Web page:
The paradox of differentiation : Niklas Luhmann's social systems theory and the impossibility of unilateral control - the case of apartheid

Master Thesis


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University of Cape Town

The German sociologist, Niklas Luhmann, proposed a social theory that could describe a society at a far more abstract level than is customary. Based on his study of general systems theory and drawing on the works of biologists and mathematicians, Luhmann formulated his theory of social systems which he hoped would move social theory away from the discourse of oppression. In developing his theory, one of the conclusions he arrived at was that unilateral control (or domination) was impossible as a permanent feature of a system. This paper demonstrates (a) how such unilateral control cannot be a defining structure of a society although it appears temporarily from time to time and (b) how Luhmann's social systems theory provides a theoretical framework to understand the impossibility of unilateral control. By using Luhmann's theory of differentiation, this paper will show how the unique evolution of the Apartheid subsystem led to the temporary success of its efforts at unilateral control. It will also be shown how the same unique differentiation could not allow for this kind of control to persist over time - hence the paradoxes of differentiation. The paper concludes by indicating the dangers of superficial abstractions based on temporary states of a system, and advocates a level of abstraction more concerned with action than experience.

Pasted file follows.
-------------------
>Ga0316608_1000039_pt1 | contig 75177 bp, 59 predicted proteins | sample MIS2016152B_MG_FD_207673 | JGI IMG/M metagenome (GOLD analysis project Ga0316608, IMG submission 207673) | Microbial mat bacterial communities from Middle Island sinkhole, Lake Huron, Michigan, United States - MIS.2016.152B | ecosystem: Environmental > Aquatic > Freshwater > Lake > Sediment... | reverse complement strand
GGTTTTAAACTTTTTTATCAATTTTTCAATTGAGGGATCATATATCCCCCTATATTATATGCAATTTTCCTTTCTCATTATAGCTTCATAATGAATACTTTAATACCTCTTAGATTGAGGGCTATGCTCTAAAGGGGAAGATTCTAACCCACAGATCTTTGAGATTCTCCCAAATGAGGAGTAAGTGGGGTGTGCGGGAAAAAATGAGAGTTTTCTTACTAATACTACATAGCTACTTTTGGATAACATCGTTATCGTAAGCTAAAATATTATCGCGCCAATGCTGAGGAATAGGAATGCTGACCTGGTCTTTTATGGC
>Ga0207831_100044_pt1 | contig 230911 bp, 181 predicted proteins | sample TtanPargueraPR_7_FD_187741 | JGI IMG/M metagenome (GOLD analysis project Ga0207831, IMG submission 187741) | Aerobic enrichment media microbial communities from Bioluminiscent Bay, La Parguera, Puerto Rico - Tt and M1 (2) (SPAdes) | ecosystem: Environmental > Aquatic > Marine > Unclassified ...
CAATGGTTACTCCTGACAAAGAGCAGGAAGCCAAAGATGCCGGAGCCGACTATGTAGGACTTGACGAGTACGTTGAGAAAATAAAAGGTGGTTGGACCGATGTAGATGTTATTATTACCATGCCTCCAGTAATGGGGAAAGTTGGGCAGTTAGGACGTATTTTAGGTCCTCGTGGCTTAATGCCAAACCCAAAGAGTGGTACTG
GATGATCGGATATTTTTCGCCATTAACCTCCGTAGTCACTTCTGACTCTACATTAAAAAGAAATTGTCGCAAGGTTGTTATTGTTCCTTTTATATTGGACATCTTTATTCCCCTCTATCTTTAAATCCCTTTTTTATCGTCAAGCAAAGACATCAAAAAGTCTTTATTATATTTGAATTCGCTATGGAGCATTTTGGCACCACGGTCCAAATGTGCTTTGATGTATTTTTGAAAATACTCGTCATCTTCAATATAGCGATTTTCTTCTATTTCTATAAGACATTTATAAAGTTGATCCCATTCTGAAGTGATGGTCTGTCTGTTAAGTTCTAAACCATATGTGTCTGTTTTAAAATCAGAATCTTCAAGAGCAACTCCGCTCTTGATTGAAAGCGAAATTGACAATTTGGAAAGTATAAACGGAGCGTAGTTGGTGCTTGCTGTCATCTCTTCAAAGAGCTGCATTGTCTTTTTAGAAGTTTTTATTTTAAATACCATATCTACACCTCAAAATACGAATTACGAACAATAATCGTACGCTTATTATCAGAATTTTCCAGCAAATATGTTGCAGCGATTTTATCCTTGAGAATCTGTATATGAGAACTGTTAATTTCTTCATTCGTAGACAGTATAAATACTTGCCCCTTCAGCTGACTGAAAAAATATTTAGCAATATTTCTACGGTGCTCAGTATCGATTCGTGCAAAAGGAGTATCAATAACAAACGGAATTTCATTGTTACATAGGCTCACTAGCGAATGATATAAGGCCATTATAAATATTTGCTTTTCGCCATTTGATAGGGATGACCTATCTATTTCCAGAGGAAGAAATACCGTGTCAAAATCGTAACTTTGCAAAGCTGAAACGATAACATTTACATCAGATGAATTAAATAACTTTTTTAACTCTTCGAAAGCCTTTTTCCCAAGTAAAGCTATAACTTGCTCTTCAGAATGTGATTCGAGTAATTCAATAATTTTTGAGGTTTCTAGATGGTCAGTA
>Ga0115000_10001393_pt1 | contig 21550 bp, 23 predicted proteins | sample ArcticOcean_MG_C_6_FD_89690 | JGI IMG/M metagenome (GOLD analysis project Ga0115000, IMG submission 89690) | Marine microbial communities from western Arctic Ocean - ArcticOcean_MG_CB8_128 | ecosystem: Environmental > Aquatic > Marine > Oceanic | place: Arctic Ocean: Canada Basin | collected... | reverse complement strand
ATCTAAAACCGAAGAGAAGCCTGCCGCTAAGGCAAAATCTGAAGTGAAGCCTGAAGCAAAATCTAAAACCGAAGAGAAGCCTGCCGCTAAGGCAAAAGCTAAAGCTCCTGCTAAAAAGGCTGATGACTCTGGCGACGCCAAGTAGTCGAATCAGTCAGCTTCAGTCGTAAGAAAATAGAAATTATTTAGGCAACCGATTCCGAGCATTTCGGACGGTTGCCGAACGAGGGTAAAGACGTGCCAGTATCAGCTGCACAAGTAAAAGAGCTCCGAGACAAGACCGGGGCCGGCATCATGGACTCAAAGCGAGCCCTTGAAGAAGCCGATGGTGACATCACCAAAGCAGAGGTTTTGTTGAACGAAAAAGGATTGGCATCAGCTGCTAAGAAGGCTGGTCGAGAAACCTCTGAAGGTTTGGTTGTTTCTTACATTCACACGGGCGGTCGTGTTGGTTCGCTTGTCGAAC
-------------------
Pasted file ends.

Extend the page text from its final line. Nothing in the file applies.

Includes bibliographical references (leaves 63-65).